Co-Administrating the Program on College Teaching
Alexandre R. Caetano
The teaching experience and knowledge of issues related to higher education acquired by graduate students holding Teaching Assistant (TA) positions do not generally provide enough background for individuals who intend to pursue careers as college professors. In 1990, the Program in College Teaching (PCT) was developed in the Teaching Resources Center of the University of California, Davis to thoroughly prepare graduate students for teaching careers in institutions of higher education.
As part of my PFTF project, I worked as the graduate student co-administrator of the PCT. I co-facilitated 15 roundtable workshop meetings on issues related to higher education, consulted with the graduate student participants numerous times, videotaped PCT participants as they were teaching, and conducted class interviews at UCD and neighboring institutions. I also participated in meetings and in the preparation of workshops offered by the TA consult ants. My performance was evaluated by consultations with the PCT administrator (Will Davis) and by the mid- and final program reviews of the participants. In addition to my role as co-administrator of the program, I was. a member of an .ad hoc committee that conducted a review of the PCT from its inception to its present format, with an emphasis on the role this program has had on the process of TA training at the University of California, Davis. A document, summarizing the findings on the history of the PCT and proposing changes and additions to the, program, was prepared and made available to campus administrators and future PCT to-administrators and TA consultants.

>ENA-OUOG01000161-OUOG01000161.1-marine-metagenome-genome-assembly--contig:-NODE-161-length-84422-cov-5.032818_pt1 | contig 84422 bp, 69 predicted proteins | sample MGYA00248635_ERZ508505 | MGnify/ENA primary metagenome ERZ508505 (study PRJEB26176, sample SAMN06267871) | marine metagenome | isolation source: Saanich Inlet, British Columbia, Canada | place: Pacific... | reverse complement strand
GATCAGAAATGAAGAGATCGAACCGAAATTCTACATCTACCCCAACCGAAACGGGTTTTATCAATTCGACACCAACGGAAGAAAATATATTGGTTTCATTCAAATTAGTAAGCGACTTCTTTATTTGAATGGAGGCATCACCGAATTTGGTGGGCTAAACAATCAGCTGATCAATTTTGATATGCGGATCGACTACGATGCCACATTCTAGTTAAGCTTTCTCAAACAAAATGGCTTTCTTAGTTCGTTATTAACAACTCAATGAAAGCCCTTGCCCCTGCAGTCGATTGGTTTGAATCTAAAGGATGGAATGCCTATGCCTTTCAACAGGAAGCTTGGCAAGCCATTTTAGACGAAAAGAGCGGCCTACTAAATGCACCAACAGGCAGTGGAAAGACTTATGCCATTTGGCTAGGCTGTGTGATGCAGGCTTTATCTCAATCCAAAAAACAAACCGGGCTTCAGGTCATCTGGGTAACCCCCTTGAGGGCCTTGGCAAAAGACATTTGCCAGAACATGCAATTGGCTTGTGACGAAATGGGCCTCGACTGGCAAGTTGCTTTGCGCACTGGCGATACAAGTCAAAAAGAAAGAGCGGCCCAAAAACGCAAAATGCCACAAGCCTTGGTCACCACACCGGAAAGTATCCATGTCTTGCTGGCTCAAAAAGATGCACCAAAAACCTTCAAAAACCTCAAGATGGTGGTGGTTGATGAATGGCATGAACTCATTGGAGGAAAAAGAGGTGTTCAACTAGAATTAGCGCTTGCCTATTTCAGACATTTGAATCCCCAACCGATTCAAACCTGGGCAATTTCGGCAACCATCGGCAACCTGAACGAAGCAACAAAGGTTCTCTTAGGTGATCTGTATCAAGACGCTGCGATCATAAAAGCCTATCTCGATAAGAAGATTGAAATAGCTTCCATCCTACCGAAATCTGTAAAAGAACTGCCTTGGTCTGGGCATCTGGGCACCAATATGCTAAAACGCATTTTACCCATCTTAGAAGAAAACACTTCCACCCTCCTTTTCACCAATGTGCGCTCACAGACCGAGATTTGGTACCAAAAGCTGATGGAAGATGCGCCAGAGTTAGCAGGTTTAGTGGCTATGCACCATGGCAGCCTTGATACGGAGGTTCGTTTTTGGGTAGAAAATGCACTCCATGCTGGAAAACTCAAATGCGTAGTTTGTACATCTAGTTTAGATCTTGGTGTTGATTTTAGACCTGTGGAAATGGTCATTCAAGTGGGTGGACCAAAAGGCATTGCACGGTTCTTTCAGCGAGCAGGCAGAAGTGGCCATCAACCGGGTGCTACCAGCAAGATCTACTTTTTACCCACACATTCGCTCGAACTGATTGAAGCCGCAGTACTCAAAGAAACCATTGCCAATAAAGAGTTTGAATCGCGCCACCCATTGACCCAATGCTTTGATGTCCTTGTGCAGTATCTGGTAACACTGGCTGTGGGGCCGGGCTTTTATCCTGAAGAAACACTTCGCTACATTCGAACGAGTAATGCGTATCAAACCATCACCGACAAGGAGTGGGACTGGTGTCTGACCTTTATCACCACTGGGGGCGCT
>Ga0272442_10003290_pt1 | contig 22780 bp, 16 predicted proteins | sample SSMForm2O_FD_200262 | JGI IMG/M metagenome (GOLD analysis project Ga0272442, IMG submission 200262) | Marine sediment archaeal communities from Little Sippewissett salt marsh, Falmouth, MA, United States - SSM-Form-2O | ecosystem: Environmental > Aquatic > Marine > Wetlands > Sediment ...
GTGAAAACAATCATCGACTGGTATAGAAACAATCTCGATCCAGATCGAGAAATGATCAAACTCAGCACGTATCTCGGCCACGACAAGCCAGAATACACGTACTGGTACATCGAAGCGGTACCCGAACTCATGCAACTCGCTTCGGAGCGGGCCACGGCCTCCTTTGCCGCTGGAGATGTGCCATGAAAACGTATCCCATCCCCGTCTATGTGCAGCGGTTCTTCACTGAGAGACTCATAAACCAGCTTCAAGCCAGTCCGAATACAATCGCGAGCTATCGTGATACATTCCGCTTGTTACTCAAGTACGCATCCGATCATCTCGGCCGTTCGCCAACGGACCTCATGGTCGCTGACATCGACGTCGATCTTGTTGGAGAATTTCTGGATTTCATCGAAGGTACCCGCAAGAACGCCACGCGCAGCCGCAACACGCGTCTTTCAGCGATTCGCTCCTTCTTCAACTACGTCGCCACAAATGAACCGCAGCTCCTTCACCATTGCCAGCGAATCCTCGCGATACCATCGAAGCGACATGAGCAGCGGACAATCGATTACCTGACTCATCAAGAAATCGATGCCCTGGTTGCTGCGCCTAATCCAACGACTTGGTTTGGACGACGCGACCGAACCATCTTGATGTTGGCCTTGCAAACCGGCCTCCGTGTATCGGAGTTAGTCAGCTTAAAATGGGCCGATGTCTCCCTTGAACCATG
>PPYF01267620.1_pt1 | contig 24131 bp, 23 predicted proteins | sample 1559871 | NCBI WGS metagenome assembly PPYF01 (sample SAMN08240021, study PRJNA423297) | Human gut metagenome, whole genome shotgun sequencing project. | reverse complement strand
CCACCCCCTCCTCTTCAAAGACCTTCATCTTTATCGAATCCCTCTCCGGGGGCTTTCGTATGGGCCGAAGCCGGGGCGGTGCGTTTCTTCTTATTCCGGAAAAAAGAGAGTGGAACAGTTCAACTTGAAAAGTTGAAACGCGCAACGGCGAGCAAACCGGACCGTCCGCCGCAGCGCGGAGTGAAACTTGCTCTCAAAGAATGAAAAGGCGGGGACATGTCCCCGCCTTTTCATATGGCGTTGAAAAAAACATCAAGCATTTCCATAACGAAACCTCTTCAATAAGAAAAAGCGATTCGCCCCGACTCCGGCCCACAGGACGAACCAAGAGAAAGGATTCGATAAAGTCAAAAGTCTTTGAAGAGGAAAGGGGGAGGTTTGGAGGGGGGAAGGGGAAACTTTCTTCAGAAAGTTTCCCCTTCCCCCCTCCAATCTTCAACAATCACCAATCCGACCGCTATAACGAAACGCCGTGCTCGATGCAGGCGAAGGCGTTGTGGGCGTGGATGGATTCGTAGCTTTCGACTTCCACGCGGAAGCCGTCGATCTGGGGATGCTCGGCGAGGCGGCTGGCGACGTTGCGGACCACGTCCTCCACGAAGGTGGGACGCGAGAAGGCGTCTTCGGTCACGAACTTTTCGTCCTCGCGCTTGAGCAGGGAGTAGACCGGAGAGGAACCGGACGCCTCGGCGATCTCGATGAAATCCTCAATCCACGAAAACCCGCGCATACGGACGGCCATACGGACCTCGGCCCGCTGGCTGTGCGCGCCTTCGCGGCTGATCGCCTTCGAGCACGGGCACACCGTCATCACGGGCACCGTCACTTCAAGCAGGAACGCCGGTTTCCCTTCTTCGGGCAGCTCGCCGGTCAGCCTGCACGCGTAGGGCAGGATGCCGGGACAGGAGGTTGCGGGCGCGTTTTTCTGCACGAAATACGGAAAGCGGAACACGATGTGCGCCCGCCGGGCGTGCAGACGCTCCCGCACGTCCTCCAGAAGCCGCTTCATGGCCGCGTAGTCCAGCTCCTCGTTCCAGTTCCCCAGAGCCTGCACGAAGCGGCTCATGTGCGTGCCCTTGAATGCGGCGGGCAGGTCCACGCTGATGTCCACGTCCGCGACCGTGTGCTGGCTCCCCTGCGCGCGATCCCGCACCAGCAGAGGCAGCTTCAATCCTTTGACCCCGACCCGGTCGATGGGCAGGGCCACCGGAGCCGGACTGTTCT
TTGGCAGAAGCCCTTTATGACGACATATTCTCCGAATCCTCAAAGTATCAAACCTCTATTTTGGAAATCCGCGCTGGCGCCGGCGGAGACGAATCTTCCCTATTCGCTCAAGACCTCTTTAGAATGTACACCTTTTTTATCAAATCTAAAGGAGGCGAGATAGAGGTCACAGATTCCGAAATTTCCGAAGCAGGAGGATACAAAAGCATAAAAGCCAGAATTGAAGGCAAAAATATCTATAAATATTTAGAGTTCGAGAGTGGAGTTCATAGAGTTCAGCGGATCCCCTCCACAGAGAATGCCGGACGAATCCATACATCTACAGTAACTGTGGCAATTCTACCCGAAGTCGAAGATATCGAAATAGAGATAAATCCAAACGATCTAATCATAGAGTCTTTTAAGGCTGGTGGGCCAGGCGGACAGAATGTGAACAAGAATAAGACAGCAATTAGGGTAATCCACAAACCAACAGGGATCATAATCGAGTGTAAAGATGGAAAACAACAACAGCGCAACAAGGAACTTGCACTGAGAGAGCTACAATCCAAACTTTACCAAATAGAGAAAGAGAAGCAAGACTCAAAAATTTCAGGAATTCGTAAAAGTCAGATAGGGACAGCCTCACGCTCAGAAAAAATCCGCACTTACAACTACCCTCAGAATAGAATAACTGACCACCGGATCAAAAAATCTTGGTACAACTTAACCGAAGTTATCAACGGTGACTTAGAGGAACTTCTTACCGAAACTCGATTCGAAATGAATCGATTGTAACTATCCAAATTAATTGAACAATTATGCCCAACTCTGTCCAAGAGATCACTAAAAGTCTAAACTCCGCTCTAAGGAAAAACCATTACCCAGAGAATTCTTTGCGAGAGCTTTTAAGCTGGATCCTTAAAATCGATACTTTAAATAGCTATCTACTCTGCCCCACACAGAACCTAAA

Graduate Student Financial Support Survey
The Dean of Graduate Studies convened a Task Force on Graduate Student Support at the request of Chancellor Vanderhoef and Provost Grey. As part of the effort to gather information about all aspects of graduate student support on the Davis campus, I conducted a survey of graduate student financial concerns. 'The survey asked students to report on their; history of support, most important financial concerns, and suggestions about how graduate programs and university administration could improve the delivery of support. The results of the survey were presented to the Task Foron Graduate Student Support and will be part of the final recommendations presented to the Chancellor.